While the leveling mechanic sucks much of the fun out of the game, FF II is still quite notable for the many characters, items, monsters, and ideas that became series mainstays: such as Cid, Chocobos, Phoenix Downs, Dragoons, and so on. One character, Lion Heart (or Leon Heart in some versions,) had a distant relative turn up years later in Final Fantasy VIII.
Beyond those two games, Episode 39 is mostly a vast wasteland of boring and/or crappy games. Here are the worst offenders:
Fantasy Zone II: The Teardrop of Opa Opa
It's called that because Opa-Opa once killed a guy in prison.
A complete waste of plastic. There was already a far superior version of Fantasy Zone II on the Master System. The Famicom port, published by Sunsoft, suffers from ugly graphics and ear-piercing music. There is no need for this game to exist.
Indiana Jones and the Temple of Doom
I already bitched about this game a few posts back. And I'm still all worked up about it. Why do you start the game by hitting the "select" button instead of the "start" button? What were you thinking, Tengen? Were you not aware there was a button on the NES controller that was actually labeled START?!?
Even weirder, Tengen thought IJATTOD so valuable that they released an unlicensed version to compete with Mindscape's official release.
Family Trainer: Fuuun! Takeshi Shiro II
The umpteenth Family Trainer game and the zillionith Takeshi Kitano game. Fuuun! Takeshi Shiro II caused Dr. Sparkle to have a bit of a breakdown this episode.
Kyuukyoku Harikiri Stadium: '88 Senshuu Shin Data
Fake game alert! This cart is really just the first Kyuukyoku Harikiri Stadium game rereleased with re-jiggered stats.
Omigod! Did we forget to feed the werewolf before we left?
The arcade Captain Silver was pretty annoying. The Master System version, covered in Chronsega 6 was a huge improvement. The Famicom port is notorious for its emaciated werewolves and is far worse than the other two versions. One-hit deaths have been replaced by a lifebar, but your weapon and agility have been seriously downgraded. Most enemies now take multiple hits to kill, so the net result is a game where it's actually easier to get killed than in the SMS Captain Silver.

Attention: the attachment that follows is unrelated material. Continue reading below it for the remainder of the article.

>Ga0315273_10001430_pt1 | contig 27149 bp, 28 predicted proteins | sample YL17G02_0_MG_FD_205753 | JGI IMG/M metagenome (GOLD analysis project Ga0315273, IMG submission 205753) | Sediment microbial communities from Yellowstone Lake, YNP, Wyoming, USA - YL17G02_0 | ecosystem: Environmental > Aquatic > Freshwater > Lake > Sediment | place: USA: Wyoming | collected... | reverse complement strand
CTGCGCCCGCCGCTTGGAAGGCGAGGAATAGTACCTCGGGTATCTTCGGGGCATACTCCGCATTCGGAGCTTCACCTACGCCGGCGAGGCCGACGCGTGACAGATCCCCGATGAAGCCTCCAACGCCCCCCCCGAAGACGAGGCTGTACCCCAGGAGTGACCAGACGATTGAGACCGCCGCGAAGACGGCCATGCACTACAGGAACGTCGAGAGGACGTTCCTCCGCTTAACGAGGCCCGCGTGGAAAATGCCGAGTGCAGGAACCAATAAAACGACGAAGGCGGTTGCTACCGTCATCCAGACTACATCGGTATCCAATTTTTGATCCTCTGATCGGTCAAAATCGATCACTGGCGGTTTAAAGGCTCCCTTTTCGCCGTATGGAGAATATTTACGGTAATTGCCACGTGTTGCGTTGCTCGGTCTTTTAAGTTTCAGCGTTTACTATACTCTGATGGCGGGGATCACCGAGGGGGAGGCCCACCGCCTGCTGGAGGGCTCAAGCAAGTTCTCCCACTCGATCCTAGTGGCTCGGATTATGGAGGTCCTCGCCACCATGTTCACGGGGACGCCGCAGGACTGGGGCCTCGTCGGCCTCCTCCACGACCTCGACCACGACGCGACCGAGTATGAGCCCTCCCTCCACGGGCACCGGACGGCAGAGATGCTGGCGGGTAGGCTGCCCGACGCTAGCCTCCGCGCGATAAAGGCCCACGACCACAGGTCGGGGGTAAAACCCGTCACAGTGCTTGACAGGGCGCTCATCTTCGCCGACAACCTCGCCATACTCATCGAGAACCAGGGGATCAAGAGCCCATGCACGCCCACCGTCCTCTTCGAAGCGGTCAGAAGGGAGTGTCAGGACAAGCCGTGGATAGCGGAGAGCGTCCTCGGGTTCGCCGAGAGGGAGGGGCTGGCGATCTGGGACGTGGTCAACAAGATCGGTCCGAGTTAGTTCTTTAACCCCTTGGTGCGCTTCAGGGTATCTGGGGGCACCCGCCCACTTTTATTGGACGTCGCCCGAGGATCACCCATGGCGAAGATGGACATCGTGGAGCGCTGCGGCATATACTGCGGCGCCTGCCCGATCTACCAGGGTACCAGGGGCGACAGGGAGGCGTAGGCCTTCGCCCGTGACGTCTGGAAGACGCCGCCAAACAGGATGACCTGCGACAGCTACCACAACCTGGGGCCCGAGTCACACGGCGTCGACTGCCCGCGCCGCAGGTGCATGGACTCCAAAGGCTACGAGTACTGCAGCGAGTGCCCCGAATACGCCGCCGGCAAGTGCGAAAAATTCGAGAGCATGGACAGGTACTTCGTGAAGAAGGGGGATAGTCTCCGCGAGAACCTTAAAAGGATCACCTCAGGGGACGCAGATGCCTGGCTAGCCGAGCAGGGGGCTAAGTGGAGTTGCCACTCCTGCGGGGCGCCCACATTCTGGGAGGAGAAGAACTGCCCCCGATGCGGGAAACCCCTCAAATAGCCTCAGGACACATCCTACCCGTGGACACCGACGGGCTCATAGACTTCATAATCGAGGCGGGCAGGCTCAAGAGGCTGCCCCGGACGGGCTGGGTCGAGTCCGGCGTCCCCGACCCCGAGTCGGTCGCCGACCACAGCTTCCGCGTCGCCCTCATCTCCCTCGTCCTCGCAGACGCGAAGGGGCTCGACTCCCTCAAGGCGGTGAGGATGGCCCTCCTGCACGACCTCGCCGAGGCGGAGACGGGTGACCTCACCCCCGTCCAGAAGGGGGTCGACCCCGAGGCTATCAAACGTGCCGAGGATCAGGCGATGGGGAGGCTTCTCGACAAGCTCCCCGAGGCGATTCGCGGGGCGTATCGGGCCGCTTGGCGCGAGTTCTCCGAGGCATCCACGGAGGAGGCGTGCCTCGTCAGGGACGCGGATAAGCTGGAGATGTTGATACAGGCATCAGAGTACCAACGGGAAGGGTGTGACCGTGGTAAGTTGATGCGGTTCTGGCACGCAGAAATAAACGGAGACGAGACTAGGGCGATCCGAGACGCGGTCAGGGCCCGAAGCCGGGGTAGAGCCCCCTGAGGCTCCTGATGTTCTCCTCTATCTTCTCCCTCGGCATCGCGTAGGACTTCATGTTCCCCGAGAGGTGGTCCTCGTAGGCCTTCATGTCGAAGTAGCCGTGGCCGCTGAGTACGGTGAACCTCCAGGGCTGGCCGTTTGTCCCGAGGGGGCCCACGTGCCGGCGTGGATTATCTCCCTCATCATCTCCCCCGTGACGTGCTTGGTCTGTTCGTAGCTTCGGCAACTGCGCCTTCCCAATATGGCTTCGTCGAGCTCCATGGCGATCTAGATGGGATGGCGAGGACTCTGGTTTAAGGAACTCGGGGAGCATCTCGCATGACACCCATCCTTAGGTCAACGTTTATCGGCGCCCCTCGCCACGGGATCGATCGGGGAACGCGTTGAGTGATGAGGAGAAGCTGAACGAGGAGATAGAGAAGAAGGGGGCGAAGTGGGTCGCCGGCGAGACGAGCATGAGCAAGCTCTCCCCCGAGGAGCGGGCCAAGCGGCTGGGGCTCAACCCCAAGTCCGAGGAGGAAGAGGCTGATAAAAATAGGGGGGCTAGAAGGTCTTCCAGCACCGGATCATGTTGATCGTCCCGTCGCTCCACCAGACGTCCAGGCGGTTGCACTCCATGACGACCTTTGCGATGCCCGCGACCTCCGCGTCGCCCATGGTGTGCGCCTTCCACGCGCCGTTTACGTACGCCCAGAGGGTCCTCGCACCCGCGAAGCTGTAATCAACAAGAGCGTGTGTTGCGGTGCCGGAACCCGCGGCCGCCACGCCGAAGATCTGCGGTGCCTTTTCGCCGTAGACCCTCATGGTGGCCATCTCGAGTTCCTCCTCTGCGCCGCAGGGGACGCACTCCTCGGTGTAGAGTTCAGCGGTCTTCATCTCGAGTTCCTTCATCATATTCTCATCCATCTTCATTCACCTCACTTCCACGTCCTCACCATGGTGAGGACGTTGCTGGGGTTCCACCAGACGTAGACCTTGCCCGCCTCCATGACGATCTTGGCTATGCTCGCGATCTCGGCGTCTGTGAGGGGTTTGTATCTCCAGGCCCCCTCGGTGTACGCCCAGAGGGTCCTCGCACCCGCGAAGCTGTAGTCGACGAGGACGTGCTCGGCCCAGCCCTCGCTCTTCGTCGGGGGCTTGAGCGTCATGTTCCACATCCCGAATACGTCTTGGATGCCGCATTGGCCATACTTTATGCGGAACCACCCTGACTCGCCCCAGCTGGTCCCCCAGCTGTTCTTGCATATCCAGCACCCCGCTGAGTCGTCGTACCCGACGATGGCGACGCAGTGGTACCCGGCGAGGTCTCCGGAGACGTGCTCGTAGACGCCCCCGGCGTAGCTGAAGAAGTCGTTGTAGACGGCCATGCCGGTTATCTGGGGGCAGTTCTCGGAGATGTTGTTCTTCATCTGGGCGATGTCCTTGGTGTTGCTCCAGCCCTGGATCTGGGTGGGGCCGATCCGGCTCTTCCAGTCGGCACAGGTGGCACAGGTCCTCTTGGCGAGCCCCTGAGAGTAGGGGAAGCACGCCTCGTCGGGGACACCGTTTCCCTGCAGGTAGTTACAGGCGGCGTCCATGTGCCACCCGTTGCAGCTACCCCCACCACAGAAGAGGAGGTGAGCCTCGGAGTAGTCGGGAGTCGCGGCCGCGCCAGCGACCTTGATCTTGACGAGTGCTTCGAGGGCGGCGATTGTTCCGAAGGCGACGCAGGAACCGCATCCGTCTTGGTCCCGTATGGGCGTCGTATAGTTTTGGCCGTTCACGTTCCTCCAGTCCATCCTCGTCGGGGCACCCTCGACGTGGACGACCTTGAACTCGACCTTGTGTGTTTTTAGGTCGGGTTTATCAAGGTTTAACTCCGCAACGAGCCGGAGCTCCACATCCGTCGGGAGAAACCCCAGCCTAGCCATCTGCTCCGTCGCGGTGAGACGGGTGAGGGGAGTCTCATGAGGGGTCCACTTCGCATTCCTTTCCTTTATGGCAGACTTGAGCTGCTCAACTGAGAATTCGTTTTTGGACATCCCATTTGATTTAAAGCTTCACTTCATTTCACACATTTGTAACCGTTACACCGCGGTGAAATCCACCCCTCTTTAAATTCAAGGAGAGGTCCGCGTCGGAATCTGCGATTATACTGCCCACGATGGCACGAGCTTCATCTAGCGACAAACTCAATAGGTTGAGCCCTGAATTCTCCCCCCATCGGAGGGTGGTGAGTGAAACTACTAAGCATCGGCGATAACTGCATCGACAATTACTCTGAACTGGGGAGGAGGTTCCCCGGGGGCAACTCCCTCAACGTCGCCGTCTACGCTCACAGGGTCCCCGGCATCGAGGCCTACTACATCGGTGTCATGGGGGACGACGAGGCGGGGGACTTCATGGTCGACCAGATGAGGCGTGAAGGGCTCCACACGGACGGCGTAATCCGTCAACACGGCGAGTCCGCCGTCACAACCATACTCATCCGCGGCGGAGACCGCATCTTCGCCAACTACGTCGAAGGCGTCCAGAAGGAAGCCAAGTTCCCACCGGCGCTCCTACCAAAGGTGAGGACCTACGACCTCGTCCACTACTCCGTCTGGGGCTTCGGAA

And we have a few non-offensive carts as well:
This year's Triathlon had pretty high fatalities, due to giant whirlpools.
The first of three racing games this episode. Aside from the hilarious Engrish title, this KAC game offers button-mashy swimming/cycling/running action. It's pretty uneventful except for the deadly whirlpools in the swimming race.
An unabashed Hang On clone with a very unusual peripheral: an inflatable motorcycle featuring a built-in handlebar controller. Yes, the player is supposed to sit on a big squishy airbag while playing Top Rider.
Cycle Race Roadman
My favorite of the three, Cycle Race is a simple little bicycle racing game. It works quite a bit better than the cycling sections in Triathron.
'89 Dennou Kyuusei Uranai
This would be another utterly pointless fortune telling/horoscope if it weren't for one thing - this cat:
A fat cat driving a teeny little UFO!
Micronics has created perhaps the greatest video game mascot ever. Besides that, '89 Dennou has a few weird surprises, as shown in the video.
Another Tengen/Mindscape port of on old Atari arcade game.
Data East releases a console version of Midway's classic urban environment destruction simulator.
Kaguya Hime Densetsu
The game gets a little judgmental at times. I don't see what the big deal is. She's unconscious, so she'll never know the difference.
Micronics developed this wacky adventure game, which does an irreverent take on the old Japanese legend of the Woodcutter's Daughter. Apparently, this tale was a favorite among video game developers, because it also inspired Nintendo's Shin Onigashima, covered back in Episode 22.
This is what fighting games looked like in the 80s.
Another non-distinguished title from Toei. This time it's a single player one-on-one fighting game.
How would you feel if I told you that Chrontendo Episode 40 will finish up 1988 (almost!). Yes, I'll be glad to move onto 1989, too. One thing we have to look forward to in 1989 is more damned Western exclusive games. 1989-1991 is probably the peak of NES mania in the US, so the number of games aimed at the US market will explode during the next year or two. I can hardly wait. Mario's Time Machine, anyone?
Once again, head on over to Archive or Youtube and check out Chrontendo Episode 39.